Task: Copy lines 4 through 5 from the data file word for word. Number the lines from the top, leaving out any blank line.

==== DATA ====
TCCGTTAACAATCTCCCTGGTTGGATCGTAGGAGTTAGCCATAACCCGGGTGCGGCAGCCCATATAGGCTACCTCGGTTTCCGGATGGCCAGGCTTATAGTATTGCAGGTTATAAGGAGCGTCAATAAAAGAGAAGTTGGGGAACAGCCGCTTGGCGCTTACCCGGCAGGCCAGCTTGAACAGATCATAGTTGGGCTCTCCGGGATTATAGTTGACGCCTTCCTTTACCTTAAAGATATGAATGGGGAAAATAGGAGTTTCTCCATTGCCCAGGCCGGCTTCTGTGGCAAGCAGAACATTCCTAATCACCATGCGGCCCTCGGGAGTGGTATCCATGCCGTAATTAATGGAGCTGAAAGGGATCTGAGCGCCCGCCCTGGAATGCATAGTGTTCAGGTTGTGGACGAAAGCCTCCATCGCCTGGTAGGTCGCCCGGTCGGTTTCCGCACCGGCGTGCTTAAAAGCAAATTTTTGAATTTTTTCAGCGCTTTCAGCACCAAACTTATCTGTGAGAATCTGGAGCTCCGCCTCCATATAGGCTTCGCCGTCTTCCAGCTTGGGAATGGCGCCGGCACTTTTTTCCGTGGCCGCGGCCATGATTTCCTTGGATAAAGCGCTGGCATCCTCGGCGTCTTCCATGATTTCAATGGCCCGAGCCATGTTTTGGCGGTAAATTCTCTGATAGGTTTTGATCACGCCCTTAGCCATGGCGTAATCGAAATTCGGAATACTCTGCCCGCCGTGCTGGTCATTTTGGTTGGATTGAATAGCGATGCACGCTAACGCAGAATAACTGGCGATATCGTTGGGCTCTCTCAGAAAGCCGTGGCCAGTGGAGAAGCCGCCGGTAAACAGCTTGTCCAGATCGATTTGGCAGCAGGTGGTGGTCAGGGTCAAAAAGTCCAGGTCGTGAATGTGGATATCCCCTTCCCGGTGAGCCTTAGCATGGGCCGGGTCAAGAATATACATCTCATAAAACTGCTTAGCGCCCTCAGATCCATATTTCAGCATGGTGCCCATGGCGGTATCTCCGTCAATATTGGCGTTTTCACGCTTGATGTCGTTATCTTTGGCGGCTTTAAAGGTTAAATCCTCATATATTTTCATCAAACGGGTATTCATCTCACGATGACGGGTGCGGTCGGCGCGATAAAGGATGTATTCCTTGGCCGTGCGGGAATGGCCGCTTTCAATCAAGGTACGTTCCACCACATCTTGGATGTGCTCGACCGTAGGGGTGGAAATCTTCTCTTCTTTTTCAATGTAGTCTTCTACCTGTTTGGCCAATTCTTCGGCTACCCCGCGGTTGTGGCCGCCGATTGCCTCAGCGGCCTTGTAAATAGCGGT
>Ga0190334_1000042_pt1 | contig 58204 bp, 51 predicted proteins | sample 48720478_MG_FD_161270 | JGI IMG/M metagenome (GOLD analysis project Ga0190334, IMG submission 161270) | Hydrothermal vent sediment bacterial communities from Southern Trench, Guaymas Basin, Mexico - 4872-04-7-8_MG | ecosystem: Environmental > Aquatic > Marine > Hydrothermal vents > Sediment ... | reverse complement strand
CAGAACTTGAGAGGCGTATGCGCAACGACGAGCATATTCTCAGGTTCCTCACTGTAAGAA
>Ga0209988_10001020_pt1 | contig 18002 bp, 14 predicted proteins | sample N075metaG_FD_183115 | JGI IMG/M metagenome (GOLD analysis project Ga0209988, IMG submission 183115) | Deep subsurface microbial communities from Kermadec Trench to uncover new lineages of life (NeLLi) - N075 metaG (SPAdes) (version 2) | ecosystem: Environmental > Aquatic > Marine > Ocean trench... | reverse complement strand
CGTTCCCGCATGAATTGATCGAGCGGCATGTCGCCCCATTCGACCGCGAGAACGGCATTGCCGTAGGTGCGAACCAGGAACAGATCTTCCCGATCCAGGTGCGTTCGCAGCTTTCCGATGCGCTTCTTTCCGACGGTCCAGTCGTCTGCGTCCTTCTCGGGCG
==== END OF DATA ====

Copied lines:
>Ga0209988_10001020_pt1 | contig 18002 bp, 14 predicted proteins | sample N075metaG_FD_183115 | JGI IMG/M metagenome (GOLD analysis project Ga0209988, IMG submission 183115) | Deep subsurface microbial communities from Kermadec Trench to uncover new lineages of life (NeLLi) - N075 metaG (SPAdes) (version 2) | ecosystem: Environmental > Aquatic > Marine > Ocean trench... | reverse complement strand
CGTTCCCGCATGAATTGATCGAGCGGCATGTCGCCCCATTCGACCGCGAGAACGGCATTGCCGTAGGTGCGAACCAGGAACAGATCTTCCCGATCCAGGTGCGTTCGCAGCTTTCCGATGCGCTTCTTTCCGACGGTCCAGTCGTCTGCGTCCTTCTCGGGCG